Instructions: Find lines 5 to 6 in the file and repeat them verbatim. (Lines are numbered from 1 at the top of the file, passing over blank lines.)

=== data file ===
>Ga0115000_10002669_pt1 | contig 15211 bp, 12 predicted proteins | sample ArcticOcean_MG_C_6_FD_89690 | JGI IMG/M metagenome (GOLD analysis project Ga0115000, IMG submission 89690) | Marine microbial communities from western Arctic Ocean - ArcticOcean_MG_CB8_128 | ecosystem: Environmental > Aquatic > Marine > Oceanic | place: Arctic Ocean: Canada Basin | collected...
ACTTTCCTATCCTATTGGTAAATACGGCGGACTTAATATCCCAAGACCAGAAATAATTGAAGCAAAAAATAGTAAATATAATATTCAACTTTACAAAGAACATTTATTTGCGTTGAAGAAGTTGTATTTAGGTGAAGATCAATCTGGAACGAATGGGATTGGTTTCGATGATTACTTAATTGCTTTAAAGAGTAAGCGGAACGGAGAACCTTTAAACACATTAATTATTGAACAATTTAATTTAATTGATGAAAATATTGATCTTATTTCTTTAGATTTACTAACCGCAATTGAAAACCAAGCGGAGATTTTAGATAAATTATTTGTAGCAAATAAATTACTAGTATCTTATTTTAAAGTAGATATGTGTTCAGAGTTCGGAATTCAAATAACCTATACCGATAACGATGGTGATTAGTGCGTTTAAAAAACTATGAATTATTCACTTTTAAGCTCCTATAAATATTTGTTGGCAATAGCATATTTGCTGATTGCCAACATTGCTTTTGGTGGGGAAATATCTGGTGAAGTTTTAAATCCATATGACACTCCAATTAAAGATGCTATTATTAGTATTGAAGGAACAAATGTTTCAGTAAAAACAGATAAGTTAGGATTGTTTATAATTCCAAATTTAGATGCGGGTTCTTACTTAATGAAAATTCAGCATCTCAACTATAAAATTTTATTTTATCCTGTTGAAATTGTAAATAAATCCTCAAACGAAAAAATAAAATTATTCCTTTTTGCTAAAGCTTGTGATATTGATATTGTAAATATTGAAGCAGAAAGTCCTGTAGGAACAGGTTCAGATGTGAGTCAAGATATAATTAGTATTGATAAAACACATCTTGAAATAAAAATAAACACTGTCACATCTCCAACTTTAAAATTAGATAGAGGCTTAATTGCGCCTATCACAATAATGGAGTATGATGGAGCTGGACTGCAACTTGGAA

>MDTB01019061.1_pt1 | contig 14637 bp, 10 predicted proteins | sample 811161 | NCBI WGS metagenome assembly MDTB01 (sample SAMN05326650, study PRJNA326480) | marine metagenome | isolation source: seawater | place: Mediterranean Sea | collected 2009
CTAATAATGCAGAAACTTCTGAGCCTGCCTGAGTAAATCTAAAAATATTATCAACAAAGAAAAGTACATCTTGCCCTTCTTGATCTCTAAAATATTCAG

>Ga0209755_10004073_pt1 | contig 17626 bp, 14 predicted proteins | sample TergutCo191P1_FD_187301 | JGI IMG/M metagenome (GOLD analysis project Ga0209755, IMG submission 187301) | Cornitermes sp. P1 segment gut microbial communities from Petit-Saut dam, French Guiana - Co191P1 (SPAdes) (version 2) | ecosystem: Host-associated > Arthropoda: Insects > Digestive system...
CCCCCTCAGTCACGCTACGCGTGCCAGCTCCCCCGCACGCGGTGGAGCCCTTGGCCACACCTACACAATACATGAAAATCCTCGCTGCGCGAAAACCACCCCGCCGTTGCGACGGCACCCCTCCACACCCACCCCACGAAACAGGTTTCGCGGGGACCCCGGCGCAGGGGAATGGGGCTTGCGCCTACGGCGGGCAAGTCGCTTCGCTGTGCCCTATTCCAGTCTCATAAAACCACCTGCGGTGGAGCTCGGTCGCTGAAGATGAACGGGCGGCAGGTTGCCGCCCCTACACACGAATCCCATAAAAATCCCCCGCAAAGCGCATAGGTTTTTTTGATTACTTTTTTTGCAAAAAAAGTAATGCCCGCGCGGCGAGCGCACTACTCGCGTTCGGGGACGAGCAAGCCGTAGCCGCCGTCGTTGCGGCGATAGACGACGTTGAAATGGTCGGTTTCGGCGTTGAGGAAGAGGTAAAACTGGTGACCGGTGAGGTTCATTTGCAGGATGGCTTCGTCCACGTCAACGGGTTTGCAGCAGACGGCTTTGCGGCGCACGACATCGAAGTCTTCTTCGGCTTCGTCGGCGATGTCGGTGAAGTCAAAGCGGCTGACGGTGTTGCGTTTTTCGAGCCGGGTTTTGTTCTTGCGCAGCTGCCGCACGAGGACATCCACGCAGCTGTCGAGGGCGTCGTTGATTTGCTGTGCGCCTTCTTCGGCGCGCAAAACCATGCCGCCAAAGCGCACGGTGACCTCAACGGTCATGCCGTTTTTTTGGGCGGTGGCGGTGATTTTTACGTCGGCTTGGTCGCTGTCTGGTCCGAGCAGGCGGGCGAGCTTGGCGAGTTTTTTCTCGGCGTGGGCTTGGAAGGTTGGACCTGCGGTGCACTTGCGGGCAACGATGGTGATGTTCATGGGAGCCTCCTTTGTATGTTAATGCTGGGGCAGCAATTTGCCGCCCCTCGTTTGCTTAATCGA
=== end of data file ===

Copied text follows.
>Ga0209755_10004073_pt1 | contig 17626 bp, 14 predicted proteins | sample TergutCo191P1_FD_187301 | JGI IMG/M metagenome (GOLD analysis project Ga0209755, IMG submission 187301) | Cornitermes sp. P1 segment gut microbial communities from Petit-Saut dam, French Guiana - Co191P1 (SPAdes) (version 2) | ecosystem: Host-associated > Arthropoda: Insects > Digestive system...
CCCCCTCAGTCACGCTACGCGTGCCAGCTCCCCCGCACGCGGTGGAGCCCTTGGCCACACCTACACAATACATGAAAATCCTCGCTGCGCGAAAACCACCCCGCCGTTGCGACGGCACCCCTCCACACCCACCCCACGAAACAGGTTTCGCGGGGACCCCGGCGCAGGGGAATGGGGCTTGCGCCTACGGCGGGCAAGTCGCTTCGCTGTGCCCTATTCCAGTCTCATAAAACCACCTGCGGTGGAGCTCGGTCGCTGAAGATGAACGGGCGGCAGGTTGCCGCCCCTACACACGAATCCCATAAAAATCCCCCGCAAAGCGCATAGGTTTTTTTGATTACTTTTTTTGCAAAAAAAGTAATGCCCGCGCGGCGAGCGCACTACTCGCGTTCGGGGACGAGCAAGCCGTAGCCGCCGTCGTTGCGGCGATAGACGACGTTGAAATGGTCGGTTTCGGCGTTGAGGAAGAGGTAAAACTGGTGACCGGTGAGGTTCATTTGCAGGATGGCTTCGTCCACGTCAACGGGTTTGCAGCAGACGGCTTTGCGGCGCACGACATCGAAGTCTTCTTCGGCTTCGTCGGCGATGTCGGTGAAGTCAAAGCGGCTGACGGTGTTGCGTTTTTCGAGCCGGGTTTTGTTCTTGCGCAGCTGCCGCACGAGGACATCCACGCAGCTGTCGAGGGCGTCGTTGATTTGCTGTGCGCCTTCTTCGGCGCGCAAAACCATGCCGCCAAAGCGCACGGTGACCTCAACGGTCATGCCGTTTTTTTGGGCGGTGGCGGTGATTTTTACGTCGGCTTGGTCGCTGTCTGGTCCGAGCAGGCGGGCGAGCTTGGCGAGTTTTTTCTCGGCGTGGGCTTGGAAGGTTGGACCTGCGGTGCACTTGCGGGCAACGATGGTGATGTTCATGGGAGCCTCCTTTGTATGTTAATGCTGGGGCAGCAATTTGCCGCCCCTCGTTTGCTTAATCGA